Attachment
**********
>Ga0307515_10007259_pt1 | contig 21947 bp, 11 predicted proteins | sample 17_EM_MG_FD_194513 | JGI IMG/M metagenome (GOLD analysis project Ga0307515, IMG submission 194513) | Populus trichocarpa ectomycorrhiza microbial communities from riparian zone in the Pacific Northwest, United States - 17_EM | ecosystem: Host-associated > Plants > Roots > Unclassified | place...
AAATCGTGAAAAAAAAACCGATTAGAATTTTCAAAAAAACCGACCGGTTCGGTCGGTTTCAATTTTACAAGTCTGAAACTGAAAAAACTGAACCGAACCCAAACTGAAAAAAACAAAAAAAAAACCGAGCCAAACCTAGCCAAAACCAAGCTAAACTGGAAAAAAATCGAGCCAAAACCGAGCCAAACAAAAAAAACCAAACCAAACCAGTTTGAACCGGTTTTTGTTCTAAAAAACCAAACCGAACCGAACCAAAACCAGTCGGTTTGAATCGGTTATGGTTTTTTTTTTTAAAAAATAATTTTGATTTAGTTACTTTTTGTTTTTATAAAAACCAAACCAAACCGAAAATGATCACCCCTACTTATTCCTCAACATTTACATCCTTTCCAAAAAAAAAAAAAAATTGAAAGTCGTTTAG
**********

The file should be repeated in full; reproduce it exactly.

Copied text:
>Ga0307515_10007259_pt1 | contig 21947 bp, 11 predicted proteins | sample 17_EM_MG_FD_194513 | JGI IMG/M metagenome (GOLD analysis project Ga0307515, IMG submission 194513) | Populus trichocarpa ectomycorrhiza microbial communities from riparian zone in the Pacific Northwest, United States - 17_EM | ecosystem: Host-associated > Plants > Roots > Unclassified | place...
AAATCGTGAAAAAAAAACCGATTAGAATTTTCAAAAAAACCGACCGGTTCGGTCGGTTTCAATTTTACAAGTCTGAAACTGAAAAAACTGAACCGAACCCAAACTGAAAAAAACAAAAAAAAAACCGAGCCAAACCTAGCCAAAACCAAGCTAAACTGGAAAAAAATCGAGCCAAAACCGAGCCAAACAAAAAAAACCAAACCAAACCAGTTTGAACCGGTTTTTGTTCTAAAAAACCAAACCGAACCGAACCAAAACCAGTCGGTTTGAATCGGTTATGGTTTTTTTTTTTAAAAAATAATTTTGATTTAGTTACTTTTTGTTTTTATAAAAACCAAACCAAACCGAAAATGATCACCCCTACTTATTCCTCAACATTTACATCCTTTCCAAAAAAAAAAAAAAATTGAAAGTCGTTTAG